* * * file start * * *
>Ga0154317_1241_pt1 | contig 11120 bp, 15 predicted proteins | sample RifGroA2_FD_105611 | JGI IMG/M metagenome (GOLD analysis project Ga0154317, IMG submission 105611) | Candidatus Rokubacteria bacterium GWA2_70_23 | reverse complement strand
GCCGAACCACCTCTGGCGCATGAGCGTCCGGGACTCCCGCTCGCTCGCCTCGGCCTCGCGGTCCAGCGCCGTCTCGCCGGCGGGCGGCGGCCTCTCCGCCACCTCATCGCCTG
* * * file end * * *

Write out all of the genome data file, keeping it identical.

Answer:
>Ga0154317_1241_pt1 | contig 11120 bp, 15 predicted proteins | sample RifGroA2_FD_105611 | JGI IMG/M metagenome (GOLD analysis project Ga0154317, IMG submission 105611) | Candidatus Rokubacteria bacterium GWA2_70_23 | reverse complement strand
GCCGAACCACCTCTGGCGCATGAGCGTCCGGGACTCCCGCTCGCTCGCCTCGGCCTCGCGGTCCAGCGCCGTCTCGCCGGCGGGCGGCGGCCTCTCCGCCACCTCATCGCCTG